Should a storm like Marie actually take advantage of anomalous sea surface temperatures and make landfall in California at the perfect time, however, it would definitely be the ultimate drought-buster, to be sure. Then again, it's kind of a two-edged sword due to the amount of wind and (especially) flood damage that hurricanes cause, but it would definitely be a sure way to get those reservoirs full and our groundwater up to par. Then again, that's a topic for another post that won't be published until it actually occurs...

05 March, 2015

Evil is Not a "Problem", It's Hard Evidence Supporting Christianity

Ever wonder what the number 1 reason why some people are atheists? Science? Nope, far from it. Intelligence? Again, no. It's actually something far more trivial. It's something that exists (to be sure), but also something whose existence is taken out of context by those who try to argue against us. That something is the evil in the world. They often throw some rather exaggerated claims out there. After all, their arguments do seem valid to some: If evil does exist, why doesn't God do something about it? Why hasn't He? At least, why hasn't He yet? What they don't realize is that without God, evil itself would be good.

That's how you know they're hypocrites. Can you have rust if you don't first have iron/steel for air and/or water to oxidize? Can you have death without first having life? Can you have disease without a host? Pollution without air or water to pollute? No, no, no, and no. Just as rust corrupts metal, just as death corrupts life, disease health, and pollution clean air and water, so too does evil corrupt good. What makes this rather peculiar, however, is that people who go through evil themselves are often the ones to believe those atheist myths.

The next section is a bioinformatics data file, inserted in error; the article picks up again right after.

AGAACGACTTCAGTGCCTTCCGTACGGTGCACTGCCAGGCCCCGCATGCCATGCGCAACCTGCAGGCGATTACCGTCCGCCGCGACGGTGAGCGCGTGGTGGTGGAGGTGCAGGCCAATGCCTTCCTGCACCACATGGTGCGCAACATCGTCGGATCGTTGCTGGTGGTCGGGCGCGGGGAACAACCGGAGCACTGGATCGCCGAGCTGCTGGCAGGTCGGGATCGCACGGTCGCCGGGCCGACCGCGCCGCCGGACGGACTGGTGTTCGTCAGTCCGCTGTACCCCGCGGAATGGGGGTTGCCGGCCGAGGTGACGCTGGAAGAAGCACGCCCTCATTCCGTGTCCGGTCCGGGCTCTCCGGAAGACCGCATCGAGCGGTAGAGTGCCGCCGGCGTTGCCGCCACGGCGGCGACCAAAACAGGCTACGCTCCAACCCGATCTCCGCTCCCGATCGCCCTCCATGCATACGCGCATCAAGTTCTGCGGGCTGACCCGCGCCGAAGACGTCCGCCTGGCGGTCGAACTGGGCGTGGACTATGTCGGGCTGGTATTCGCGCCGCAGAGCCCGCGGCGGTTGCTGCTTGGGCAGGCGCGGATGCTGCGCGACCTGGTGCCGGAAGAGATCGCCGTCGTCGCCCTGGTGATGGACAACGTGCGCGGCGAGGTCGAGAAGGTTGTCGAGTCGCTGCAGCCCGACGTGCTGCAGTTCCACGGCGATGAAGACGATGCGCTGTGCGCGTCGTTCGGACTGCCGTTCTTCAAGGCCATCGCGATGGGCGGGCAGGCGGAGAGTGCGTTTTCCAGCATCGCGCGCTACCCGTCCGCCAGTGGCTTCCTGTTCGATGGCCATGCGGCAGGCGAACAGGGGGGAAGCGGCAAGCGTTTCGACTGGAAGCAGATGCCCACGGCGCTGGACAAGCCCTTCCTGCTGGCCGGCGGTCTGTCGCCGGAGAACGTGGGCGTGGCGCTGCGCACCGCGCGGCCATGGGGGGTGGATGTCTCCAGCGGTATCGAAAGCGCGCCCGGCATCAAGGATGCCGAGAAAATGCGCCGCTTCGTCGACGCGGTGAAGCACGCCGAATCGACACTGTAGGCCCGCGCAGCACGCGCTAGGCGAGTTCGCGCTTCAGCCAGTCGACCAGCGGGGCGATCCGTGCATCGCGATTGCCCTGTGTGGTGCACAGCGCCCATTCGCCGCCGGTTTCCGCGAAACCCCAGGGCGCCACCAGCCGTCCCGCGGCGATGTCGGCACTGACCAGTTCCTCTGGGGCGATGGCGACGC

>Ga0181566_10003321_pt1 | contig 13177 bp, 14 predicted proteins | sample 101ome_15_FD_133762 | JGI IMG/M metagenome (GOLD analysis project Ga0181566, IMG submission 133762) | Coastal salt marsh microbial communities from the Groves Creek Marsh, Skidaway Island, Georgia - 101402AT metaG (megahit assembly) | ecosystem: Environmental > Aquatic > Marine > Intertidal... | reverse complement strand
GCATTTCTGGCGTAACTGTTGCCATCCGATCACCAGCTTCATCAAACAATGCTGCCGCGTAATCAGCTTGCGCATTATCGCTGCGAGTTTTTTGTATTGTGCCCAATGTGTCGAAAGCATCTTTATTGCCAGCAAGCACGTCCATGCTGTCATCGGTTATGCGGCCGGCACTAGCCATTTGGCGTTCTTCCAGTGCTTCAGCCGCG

Atheists love to taunt us in response to that argument by claiming that morals were invented by mankind. Wait, what? Aren't there societies in the present and in the past that actually believe evil to be good? In fact, there are and were. The most prominent example of this is the most evil of evil societies that was Nazi Germany. It was a society in which Hitler made all the rules, and the resulting consequences were catastrophic. Not only did this society lead the world into a war that would dwarf Woodrow Wilson's "war to end all wars" by a factor of 10, but it also would carry out a hellish attempt to systematically exterminate entire races of people, which of course failed since the people that the Nazis tried to exterminate still exist today.

When that war ended and Americans and Brits once again came out on top, a series of criminal tribunals for the heinous acts committed by the Nazi officials began. These became known as the Nuremberg Trials. One by one, the Nazi officials were sent to court and charges were pressed against them. However, these trials couldn't have been more difficult. Why? Why didn't they just surrender? Because the Nazis' moral compass wasn't of God, it was of Hitler.

That's where the refutation to Euthyphro's dilemma comes in. Atheists will often claim that the morality of an act is determined by A, the intent, and B, the effect of that act. But guess what? Having been brainwashed by Hitler, these puppet murderers actually believed that their heinous crimes weren't crimes at all. Nowadays, we actually have an international set of laws against crimes against humanity, such as genocide, along with a UN to enforce them. Back then, however, neither the UN nor the international laws that it legislates/executes existed. Therefore, if it weren't for a divine set of standards to hold those evil people accountable to, the Nuremberg Trials would have been futile. In order to get the Nazis to stop believing that the intent to exterminate Jews and the effect of that intent were good and imbue a sense of guilt into them for their wrongdoings, the argument of a "higher" set of laws at those trials had to be brought up, and at the time, no such code existed except for the one in the Bible.